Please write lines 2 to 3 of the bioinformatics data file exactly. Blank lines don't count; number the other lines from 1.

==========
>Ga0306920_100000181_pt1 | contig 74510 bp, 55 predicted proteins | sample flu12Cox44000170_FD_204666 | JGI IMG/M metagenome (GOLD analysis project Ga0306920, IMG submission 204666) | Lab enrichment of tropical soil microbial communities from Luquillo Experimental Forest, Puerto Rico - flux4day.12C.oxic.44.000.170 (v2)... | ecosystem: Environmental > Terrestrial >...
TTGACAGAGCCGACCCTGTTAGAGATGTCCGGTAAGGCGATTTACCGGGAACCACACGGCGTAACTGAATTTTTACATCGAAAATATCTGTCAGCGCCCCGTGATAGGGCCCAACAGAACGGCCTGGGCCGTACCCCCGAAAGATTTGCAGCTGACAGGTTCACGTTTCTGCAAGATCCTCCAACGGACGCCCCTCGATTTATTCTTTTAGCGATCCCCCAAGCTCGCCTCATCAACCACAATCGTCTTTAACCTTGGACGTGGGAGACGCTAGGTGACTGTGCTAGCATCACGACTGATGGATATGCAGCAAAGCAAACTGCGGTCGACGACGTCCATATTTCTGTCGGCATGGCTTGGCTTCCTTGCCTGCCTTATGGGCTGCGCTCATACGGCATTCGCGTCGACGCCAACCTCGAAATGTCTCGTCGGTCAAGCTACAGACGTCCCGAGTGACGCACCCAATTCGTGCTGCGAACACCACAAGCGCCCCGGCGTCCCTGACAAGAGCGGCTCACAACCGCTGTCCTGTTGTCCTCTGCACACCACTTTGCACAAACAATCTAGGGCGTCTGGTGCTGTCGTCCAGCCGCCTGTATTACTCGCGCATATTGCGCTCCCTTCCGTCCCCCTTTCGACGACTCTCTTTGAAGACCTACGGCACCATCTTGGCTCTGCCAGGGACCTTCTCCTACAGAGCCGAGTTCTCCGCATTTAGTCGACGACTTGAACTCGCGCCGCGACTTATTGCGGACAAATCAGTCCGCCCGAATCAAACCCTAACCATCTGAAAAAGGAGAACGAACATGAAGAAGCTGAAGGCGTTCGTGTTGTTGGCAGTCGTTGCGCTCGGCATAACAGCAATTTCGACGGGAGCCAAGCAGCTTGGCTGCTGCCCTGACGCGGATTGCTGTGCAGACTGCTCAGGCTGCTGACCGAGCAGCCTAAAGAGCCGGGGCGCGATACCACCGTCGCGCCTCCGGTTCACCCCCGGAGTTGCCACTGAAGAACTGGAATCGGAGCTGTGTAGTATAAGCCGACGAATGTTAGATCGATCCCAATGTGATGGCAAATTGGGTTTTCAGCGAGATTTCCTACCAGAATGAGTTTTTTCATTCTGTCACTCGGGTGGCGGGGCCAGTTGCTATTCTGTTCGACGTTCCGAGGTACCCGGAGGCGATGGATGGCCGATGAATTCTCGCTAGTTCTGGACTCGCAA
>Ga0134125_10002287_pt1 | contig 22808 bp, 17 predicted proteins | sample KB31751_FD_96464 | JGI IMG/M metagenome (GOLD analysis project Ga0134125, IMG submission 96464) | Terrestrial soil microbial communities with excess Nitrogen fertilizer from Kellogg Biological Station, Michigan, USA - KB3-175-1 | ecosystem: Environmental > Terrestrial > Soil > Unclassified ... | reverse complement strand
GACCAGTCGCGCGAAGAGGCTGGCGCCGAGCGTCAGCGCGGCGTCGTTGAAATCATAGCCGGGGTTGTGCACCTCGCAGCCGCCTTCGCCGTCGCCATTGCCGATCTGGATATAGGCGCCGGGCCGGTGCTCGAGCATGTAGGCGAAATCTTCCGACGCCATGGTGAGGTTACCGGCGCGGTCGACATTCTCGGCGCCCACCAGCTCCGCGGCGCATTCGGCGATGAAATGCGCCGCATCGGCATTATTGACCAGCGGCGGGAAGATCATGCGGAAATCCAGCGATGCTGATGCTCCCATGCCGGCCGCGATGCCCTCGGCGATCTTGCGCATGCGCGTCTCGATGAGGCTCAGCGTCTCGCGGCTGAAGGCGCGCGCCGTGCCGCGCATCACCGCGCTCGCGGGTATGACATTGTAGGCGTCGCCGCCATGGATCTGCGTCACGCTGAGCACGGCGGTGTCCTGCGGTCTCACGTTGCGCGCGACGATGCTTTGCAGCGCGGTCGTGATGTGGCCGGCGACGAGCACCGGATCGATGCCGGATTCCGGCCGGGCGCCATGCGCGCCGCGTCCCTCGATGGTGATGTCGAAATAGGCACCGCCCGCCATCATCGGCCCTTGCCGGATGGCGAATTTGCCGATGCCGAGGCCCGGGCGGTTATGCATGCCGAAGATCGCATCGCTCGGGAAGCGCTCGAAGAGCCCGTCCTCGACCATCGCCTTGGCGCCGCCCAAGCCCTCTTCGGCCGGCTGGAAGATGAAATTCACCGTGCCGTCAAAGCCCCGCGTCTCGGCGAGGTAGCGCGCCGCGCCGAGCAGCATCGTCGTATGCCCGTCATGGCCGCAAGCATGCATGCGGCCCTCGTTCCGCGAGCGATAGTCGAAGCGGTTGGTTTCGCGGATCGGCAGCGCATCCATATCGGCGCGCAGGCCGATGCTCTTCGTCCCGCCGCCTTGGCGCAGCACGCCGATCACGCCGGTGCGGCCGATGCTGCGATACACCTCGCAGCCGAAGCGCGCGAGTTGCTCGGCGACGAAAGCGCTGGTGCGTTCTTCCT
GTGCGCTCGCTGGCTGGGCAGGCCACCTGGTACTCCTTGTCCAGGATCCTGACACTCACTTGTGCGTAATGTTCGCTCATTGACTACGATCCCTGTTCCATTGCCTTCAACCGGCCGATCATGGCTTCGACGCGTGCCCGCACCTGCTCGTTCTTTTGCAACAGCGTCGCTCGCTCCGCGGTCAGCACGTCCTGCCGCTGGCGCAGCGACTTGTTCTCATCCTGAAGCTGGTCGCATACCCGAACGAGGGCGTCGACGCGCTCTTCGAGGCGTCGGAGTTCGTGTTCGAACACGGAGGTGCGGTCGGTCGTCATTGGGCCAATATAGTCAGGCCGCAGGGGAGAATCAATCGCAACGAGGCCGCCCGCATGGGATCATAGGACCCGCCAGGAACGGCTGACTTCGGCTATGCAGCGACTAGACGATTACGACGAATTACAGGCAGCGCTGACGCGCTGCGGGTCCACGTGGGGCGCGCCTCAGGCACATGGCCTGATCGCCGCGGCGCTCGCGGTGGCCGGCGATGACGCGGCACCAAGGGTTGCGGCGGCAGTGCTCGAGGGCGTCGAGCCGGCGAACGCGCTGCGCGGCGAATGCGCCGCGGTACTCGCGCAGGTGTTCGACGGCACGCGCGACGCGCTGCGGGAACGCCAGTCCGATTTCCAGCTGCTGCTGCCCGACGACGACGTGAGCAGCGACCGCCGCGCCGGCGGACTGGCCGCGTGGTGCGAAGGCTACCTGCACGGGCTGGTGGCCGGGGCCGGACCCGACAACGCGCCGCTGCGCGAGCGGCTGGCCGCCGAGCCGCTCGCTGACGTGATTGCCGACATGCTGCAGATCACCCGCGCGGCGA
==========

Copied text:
TTGACAGAGCCGACCCTGTTAGAGATGTCCGGTAAGGCGATTTACCGGGAACCACACGGCGTAACTGAATTTTTACATCGAAAATATCTGTCAGCGCCCCGTGATAGGGCCCAACAGAACGGCCTGGGCCGTACCCCCGAAAGATTTGCAGCTGACAGGTTCACGTTTCTGCAAGATCCTCCAACGGACGCCCCTCGATTTATTCTTTTAGCGATCCCCCAAGCTCGCCTCATCAACCACAATCGTCTTTAACCTTGGACGTGGGAGACGCTAGGTGACTGTGCTAGCATCACGACTGATGGATATGCAGCAAAGCAAACTGCGGTCGACGACGTCCATATTTCTGTCGGCATGGCTTGGCTTCCTTGCCTGCCTTATGGGCTGCGCTCATACGGCATTCGCGTCGACGCCAACCTCGAAATGTCTCGTCGGTCAAGCTACAGACGTCCCGAGTGACGCACCCAATTCGTGCTGCGAACACCACAAGCGCCCCGGCGTCCCTGACAAGAGCGGCTCACAACCGCTGTCCTGTTGTCCTCTGCACACCACTTTGCACAAACAATCTAGGGCGTCTGGTGCTGTCGTCCAGCCGCCTGTATTACTCGCGCATATTGCGCTCCCTTCCGTCCCCCTTTCGACGACTCTCTTTGAAGACCTACGGCACCATCTTGGCTCTGCCAGGGACCTTCTCCTACAGAGCCGAGTTCTCCGCATTTAGTCGACGACTTGAACTCGCGCCGCGACTTATTGCGGACAAATCAGTCCGCCCGAATCAAACCCTAACCATCTGAAAAAGGAGAACGAACATGAAGAAGCTGAAGGCGTTCGTGTTGTTGGCAGTCGTTGCGCTCGGCATAACAGCAATTTCGACGGGAGCCAAGCAGCTTGGCTGCTGCCCTGACGCGGATTGCTGTGCAGACTGCTCAGGCTGCTGACCGAGCAGCCTAAAGAGCCGGGGCGCGATACCACCGTCGCGCCTCCGGTTCACCCCCGGAGTTGCCACTGAAGAACTGGAATCGGAGCTGTGTAGTATAAGCCGACGAATGTTAGATCGATCCCAATGTGATGGCAAATTGGGTTTTCAGCGAGATTTCCTACCAGAATGAGTTTTTTCATTCTGTCACTCGGGTGGCGGGGCCAGTTGCTATTCTGTTCGACGTTCCGAGGTACCCGGAGGCGATGGATGGCCGATGAATTCTCGCTAGTTCTGGACTCGCAA
>Ga0134125_10002287_pt1 | contig 22808 bp, 17 predicted proteins | sample KB31751_FD_96464 | JGI IMG/M metagenome (GOLD analysis project Ga0134125, IMG submission 96464) | Terrestrial soil microbial communities with excess Nitrogen fertilizer from Kellogg Biological Station, Michigan, USA - KB3-175-1 | ecosystem: Environmental > Terrestrial > Soil > Unclassified ... | reverse complement strand